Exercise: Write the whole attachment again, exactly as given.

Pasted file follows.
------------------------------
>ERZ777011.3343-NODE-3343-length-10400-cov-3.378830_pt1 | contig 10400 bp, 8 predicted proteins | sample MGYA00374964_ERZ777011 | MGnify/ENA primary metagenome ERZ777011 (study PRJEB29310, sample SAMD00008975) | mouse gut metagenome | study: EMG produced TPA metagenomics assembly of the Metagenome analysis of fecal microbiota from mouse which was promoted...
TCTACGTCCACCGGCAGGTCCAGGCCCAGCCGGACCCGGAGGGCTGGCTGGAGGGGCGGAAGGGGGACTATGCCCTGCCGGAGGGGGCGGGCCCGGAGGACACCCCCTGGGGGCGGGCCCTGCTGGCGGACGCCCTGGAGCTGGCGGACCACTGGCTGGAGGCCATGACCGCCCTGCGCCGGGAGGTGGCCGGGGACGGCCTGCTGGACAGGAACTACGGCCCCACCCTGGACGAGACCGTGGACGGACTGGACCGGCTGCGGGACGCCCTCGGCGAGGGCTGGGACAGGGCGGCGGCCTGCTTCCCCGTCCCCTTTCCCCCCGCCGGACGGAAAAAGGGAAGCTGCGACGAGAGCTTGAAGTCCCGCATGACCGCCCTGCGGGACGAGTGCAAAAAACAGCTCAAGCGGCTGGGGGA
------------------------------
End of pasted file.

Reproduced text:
>ERZ777011.3343-NODE-3343-length-10400-cov-3.378830_pt1 | contig 10400 bp, 8 predicted proteins | sample MGYA00374964_ERZ777011 | MGnify/ENA primary metagenome ERZ777011 (study PRJEB29310, sample SAMD00008975) | mouse gut metagenome | study: EMG produced TPA metagenomics assembly of the Metagenome analysis of fecal microbiota from mouse which was promoted...
TCTACGTCCACCGGCAGGTCCAGGCCCAGCCGGACCCGGAGGGCTGGCTGGAGGGGCGGAAGGGGGACTATGCCCTGCCGGAGGGGGCGGGCCCGGAGGACACCCCCTGGGGGCGGGCCCTGCTGGCGGACGCCCTGGAGCTGGCGGACCACTGGCTGGAGGCCATGACCGCCCTGCGCCGGGAGGTGGCCGGGGACGGCCTGCTGGACAGGAACTACGGCCCCACCCTGGACGAGACCGTGGACGGACTGGACCGGCTGCGGGACGCCCTCGGCGAGGGCTGGGACAGGGCGGCGGCCTGCTTCCCCGTCCCCTTTCCCCCCGCCGGACGGAAAAAGGGAAGCTGCGACGAGAGCTTGAAGTCCCGCATGACCGCCCTGCGGGACGAGTGCAAAAAACAGCTCAAGCGGCTGGGGGA